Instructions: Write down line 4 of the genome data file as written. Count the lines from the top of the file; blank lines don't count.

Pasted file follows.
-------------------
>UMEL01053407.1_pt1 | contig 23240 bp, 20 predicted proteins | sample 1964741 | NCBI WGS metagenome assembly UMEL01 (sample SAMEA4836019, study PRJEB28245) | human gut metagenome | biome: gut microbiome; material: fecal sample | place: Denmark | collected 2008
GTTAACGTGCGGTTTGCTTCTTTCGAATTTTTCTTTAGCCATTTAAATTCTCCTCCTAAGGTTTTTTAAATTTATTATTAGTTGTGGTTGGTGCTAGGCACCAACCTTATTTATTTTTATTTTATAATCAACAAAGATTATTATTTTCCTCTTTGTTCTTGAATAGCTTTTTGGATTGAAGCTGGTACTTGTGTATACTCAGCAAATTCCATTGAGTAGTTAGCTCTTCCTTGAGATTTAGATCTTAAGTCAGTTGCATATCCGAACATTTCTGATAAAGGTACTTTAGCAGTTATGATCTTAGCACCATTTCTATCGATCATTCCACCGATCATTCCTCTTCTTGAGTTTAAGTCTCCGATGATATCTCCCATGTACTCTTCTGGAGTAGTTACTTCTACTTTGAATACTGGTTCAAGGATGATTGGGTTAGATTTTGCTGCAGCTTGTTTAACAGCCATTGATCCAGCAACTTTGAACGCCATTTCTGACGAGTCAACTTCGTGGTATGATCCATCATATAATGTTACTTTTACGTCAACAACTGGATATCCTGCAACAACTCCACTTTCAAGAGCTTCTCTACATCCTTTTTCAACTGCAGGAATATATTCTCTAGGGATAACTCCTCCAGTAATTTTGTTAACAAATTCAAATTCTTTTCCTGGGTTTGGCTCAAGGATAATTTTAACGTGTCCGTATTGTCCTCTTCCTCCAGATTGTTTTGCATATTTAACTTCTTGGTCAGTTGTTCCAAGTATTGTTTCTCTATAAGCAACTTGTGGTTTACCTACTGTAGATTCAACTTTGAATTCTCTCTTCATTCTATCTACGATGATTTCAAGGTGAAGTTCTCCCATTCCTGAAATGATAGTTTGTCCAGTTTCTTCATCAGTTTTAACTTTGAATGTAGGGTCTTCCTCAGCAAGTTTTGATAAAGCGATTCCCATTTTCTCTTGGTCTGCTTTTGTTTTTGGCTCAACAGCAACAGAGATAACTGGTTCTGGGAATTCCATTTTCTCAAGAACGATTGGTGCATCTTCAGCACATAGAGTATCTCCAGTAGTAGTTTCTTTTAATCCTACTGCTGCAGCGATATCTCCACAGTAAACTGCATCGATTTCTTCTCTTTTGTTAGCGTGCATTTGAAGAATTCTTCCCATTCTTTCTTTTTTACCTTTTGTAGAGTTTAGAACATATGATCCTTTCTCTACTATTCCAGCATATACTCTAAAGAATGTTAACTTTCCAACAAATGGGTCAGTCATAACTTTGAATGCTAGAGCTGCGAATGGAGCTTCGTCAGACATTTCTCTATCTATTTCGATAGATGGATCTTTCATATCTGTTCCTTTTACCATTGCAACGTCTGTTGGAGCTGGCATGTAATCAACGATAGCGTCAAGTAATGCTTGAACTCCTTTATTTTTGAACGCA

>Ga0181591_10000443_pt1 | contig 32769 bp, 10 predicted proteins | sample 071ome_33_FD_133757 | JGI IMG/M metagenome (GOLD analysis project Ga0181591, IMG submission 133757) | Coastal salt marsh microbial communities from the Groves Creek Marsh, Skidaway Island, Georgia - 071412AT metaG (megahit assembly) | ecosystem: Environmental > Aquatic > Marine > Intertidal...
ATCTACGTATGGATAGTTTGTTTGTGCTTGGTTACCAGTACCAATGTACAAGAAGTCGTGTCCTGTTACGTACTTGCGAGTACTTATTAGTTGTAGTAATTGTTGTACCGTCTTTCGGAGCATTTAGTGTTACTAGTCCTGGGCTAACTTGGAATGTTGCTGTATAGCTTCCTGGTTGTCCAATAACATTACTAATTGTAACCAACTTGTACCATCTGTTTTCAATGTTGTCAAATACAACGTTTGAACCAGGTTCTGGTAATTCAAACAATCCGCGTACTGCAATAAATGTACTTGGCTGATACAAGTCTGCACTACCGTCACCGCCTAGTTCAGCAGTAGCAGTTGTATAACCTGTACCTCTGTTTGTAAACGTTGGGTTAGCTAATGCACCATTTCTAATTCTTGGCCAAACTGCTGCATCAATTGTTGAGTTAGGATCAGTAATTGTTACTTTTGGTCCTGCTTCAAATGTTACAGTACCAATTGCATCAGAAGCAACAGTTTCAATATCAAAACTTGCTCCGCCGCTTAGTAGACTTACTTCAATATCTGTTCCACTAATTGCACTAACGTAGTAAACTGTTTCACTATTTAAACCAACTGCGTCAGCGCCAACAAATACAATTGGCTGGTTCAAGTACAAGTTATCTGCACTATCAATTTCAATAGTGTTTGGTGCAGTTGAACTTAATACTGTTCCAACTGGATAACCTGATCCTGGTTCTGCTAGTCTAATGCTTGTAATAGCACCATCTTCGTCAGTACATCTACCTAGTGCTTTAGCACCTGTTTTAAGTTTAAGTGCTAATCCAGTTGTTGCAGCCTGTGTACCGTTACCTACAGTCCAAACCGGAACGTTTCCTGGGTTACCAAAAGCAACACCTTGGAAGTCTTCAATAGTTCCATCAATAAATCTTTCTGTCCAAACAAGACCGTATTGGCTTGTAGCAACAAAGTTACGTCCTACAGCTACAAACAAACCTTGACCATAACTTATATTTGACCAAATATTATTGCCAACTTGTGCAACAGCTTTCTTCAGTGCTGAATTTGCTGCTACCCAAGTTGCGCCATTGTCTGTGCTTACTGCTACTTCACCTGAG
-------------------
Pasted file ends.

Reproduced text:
ATCTACGTATGGATAGTTTGTTTGTGCTTGGTTACCAGTACCAATGTACAAGAAGTCGTGTCCTGTTACGTACTTGCGAGTACTTATTAGTTGTAGTAATTGTTGTACCGTCTTTCGGAGCATTTAGTGTTACTAGTCCTGGGCTAACTTGGAATGTTGCTGTATAGCTTCCTGGTTGTCCAATAACATTACTAATTGTAACCAACTTGTACCATCTGTTTTCAATGTTGTCAAATACAACGTTTGAACCAGGTTCTGGTAATTCAAACAATCCGCGTACTGCAATAAATGTACTTGGCTGATACAAGTCTGCACTACCGTCACCGCCTAGTTCAGCAGTAGCAGTTGTATAACCTGTACCTCTGTTTGTAAACGTTGGGTTAGCTAATGCACCATTTCTAATTCTTGGCCAAACTGCTGCATCAATTGTTGAGTTAGGATCAGTAATTGTTACTTTTGGTCCTGCTTCAAATGTTACAGTACCAATTGCATCAGAAGCAACAGTTTCAATATCAAAACTTGCTCCGCCGCTTAGTAGACTTACTTCAATATCTGTTCCACTAATTGCACTAACGTAGTAAACTGTTTCACTATTTAAACCAACTGCGTCAGCGCCAACAAATACAATTGGCTGGTTCAAGTACAAGTTATCTGCACTATCAATTTCAATAGTGTTTGGTGCAGTTGAACTTAATACTGTTCCAACTGGATAACCTGATCCTGGTTCTGCTAGTCTAATGCTTGTAATAGCACCATCTTCGTCAGTACATCTACCTAGTGCTTTAGCACCTGTTTTAAGTTTAAGTGCTAATCCAGTTGTTGCAGCCTGTGTACCGTTACCTACAGTCCAAACCGGAACGTTTCCTGGGTTACCAAAAGCAACACCTTGGAAGTCTTCAATAGTTCCATCAATAAATCTTTCTGTCCAAACAAGACCGTATTGGCTTGTAGCAACAAAGTTACGTCCTACAGCTACAAACAAACCTTGACCATAACTTATATTTGACCAAATATTATTGCCAACTTGTGCAACAGCTTTCTTCAGTGCTGAATTTGCTGCTACCCAAGTTGCGCCATTGTCTGTGCTTACTGCTACTTCACCTGAG